Book Review: Beartown by Fredrik Backman

I won an ARC of Us Against You by Fredrik Backman. When I received the novel, I saw that it was a sequel to Beartown and decided that I needed to read the first book in order to enjoy the second.

Genre: Contemporary fiction, hockey

Blurb: 

People say Beartown is finished. A tiny community nestled deep in the forest, it is slowly losing ground to the ever encroaching trees. But down by the lake stands an old ice rink, built generations ago by the working men who founded this town. And in that ice rink is the reason people in Beartown believe tomorrow will be better than today. Their junior ice hockey team is about to compete in the national semi-finals, and they actually have a shot at winning. All the hopes and dreams of this place now rest on the shoulders of a handful of teenage boys.

Being responsible for the hopes of an entire town is a heavy burden, and the semi-final match is the catalyst for a violent act that will leave a young girl traumatized and a town in turmoil. Accusations are made and, like ripples on a pond, they travel through all of Beartown, leaving no resident unaffected.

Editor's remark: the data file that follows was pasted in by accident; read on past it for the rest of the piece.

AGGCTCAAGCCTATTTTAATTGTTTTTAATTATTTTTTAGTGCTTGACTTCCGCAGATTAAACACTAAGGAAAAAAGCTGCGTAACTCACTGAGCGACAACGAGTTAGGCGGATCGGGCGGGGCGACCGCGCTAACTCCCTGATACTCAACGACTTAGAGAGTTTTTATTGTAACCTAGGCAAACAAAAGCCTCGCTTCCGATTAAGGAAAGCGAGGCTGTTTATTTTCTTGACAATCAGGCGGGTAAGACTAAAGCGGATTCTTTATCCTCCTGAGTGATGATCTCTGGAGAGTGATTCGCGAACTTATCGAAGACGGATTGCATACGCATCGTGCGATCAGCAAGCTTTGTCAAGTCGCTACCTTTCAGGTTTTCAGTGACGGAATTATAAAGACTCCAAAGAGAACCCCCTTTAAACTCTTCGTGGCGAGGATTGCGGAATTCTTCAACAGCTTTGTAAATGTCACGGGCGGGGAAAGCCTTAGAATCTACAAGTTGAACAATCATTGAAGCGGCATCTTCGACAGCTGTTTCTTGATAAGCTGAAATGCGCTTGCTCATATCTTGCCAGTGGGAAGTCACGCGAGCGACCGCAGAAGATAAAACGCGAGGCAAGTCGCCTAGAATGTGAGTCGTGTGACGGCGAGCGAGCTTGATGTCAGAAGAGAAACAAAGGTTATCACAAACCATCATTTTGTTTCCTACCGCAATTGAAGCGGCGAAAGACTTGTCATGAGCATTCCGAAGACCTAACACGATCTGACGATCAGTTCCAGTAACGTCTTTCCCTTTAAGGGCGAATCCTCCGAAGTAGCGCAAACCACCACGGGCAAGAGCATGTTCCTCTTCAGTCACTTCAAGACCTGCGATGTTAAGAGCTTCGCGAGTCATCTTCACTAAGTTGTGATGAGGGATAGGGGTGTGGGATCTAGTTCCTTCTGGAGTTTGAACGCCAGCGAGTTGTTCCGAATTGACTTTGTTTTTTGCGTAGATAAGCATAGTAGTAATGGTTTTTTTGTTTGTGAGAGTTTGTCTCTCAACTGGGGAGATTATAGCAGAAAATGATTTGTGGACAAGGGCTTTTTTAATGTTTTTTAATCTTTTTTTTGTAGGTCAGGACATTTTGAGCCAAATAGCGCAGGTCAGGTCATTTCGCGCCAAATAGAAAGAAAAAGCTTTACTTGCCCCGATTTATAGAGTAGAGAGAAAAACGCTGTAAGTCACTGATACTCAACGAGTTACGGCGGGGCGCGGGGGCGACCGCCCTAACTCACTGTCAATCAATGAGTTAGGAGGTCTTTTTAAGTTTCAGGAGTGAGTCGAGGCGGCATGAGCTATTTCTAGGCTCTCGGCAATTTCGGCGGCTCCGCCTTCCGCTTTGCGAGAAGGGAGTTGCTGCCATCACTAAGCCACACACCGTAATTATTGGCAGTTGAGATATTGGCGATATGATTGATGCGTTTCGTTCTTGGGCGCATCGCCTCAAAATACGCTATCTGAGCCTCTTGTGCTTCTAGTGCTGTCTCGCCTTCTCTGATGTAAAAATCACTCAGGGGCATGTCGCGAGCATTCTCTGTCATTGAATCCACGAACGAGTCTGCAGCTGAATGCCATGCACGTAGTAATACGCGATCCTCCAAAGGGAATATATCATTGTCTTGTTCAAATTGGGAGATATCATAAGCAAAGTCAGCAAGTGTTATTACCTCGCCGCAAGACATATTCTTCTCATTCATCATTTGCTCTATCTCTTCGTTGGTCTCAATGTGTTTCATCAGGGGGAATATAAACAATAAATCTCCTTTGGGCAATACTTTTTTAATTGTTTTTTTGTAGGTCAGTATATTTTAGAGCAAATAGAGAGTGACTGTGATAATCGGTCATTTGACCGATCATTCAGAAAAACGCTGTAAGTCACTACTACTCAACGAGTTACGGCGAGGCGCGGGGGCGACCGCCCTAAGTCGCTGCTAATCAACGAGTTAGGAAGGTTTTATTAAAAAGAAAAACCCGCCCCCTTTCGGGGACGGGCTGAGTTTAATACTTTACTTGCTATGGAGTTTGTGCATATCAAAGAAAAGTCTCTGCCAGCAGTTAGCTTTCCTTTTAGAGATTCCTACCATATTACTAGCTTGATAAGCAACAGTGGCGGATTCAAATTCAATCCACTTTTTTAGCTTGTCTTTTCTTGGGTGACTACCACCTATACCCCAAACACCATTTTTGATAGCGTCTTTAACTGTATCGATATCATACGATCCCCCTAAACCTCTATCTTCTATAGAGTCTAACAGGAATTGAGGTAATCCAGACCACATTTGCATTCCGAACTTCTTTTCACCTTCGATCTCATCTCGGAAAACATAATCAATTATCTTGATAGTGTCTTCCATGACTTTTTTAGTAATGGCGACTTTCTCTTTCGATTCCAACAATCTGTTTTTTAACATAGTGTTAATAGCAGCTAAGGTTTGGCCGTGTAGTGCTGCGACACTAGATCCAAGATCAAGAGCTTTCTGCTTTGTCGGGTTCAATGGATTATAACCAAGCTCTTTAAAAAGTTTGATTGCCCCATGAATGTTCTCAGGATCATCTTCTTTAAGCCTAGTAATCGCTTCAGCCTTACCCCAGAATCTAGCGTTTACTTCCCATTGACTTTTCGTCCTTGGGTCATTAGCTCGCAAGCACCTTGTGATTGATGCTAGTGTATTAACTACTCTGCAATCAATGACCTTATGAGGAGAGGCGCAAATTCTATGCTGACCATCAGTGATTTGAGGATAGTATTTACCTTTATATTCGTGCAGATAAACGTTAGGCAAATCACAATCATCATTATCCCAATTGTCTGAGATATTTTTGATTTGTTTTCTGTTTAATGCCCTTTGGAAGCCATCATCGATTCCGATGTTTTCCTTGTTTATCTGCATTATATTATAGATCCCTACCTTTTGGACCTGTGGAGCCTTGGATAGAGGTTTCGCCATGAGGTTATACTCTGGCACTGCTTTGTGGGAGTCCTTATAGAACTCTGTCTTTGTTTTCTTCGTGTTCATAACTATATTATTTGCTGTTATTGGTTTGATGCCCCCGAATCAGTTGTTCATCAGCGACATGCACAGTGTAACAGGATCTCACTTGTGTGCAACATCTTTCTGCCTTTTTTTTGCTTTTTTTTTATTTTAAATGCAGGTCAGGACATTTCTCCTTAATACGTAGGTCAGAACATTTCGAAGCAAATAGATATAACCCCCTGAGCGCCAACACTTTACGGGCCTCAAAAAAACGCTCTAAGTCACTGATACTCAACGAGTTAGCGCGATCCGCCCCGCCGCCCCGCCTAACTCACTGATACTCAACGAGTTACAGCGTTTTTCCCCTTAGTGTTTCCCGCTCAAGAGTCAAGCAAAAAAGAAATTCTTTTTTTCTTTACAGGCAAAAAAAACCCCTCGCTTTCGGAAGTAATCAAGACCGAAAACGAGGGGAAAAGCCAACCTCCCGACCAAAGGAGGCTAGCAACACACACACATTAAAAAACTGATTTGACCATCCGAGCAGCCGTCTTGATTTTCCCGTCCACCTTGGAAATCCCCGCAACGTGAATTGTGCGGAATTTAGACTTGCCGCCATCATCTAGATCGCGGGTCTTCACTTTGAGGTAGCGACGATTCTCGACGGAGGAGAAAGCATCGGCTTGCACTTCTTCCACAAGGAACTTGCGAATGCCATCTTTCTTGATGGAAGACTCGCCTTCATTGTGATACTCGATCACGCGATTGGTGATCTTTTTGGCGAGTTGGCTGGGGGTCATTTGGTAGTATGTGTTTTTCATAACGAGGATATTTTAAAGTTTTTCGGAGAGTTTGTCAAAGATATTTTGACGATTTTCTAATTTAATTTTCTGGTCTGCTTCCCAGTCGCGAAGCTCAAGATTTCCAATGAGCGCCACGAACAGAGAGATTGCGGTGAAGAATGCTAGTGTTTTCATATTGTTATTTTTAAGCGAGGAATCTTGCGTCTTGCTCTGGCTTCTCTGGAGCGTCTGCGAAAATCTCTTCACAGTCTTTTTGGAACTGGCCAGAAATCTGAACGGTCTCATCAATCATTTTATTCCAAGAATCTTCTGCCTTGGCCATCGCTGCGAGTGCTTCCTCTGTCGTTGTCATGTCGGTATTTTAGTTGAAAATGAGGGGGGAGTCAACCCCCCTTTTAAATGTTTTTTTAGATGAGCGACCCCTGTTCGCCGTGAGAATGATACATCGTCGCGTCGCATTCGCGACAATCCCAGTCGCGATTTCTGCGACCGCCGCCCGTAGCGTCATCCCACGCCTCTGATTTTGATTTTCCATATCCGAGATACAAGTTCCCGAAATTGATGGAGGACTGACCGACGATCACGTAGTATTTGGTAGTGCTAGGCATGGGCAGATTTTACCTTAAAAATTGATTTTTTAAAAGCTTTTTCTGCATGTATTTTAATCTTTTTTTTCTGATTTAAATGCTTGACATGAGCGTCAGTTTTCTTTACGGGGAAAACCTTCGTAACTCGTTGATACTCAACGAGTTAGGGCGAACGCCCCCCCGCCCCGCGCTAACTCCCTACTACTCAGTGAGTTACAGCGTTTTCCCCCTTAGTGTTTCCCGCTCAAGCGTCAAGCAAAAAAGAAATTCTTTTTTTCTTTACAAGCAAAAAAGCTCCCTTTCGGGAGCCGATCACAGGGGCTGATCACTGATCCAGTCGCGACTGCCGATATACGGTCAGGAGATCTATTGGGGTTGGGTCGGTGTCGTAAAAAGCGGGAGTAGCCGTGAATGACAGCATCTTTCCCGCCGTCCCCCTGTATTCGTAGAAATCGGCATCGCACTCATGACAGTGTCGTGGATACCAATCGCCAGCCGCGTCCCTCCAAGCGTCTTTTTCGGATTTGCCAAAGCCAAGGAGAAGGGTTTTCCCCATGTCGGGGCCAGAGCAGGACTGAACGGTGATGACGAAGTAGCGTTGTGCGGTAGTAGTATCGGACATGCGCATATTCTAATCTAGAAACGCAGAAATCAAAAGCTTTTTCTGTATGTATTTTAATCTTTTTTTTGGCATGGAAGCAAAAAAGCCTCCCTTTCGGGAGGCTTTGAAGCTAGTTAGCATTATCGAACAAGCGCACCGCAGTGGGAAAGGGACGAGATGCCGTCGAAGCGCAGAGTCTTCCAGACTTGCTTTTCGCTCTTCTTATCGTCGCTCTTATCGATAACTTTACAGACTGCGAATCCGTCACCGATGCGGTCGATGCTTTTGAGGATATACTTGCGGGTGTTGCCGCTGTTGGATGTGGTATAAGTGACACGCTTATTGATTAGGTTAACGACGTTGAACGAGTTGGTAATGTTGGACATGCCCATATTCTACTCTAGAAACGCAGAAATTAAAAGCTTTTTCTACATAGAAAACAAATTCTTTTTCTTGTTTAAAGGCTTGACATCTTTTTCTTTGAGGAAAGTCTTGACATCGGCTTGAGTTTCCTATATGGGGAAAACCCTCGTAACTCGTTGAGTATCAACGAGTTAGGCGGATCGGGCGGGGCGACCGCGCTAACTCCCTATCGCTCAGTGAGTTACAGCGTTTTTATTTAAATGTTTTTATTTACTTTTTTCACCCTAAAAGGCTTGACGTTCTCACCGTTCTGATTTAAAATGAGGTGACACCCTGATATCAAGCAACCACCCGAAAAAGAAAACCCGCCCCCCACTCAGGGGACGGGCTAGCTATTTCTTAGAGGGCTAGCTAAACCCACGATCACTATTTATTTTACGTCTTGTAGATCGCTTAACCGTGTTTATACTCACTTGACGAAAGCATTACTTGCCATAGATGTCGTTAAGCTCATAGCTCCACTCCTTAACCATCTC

Beartown explores the hopes that bring a small community together, the secrets that tear it apart, and the courage it takes for an individual to go against the grain. In this story of a small forest town, Fredrik Backman has found the entire world.

My thoughts: 

I was a bit hesitant to read this book as the story suggests a tale of hockey – and I am not a sports person at all. But the book is so much more than a story about sports. It is a story about community, a story about hopes and dreams, a story about relationships and loyalty. It is a story about issues that communities keep to themselves and how that silence can affect a person.

From being hesitant about reading this story, I have become a fan of Backman’s writing. His words have caused me to feel emotion, and his descriptions of a life in a small town that breathes hockey encouraged me to love his characters. Reading the story reminded me of those family films centring on sports that always have a good moral behind it but instead this story is more adult. It is a story that shows the underbelly of humanity – and yet also shows its positive side. The statements made by the author throughout the novel are succinct, and yet get straight to the heart of the issue.

I would highly recommend this novel – even if you do not watch or play hockey. You will feel emotional, you will feel anger. And you will come to understand what being part of a sports team can be to a person.

I give this novel ⭐⭐⭐⭐⭐ 5 stars with no reservation.

© Colline Kook-Chun, 2018

(This novel was the 77th in my 50 book pledge for 2018)

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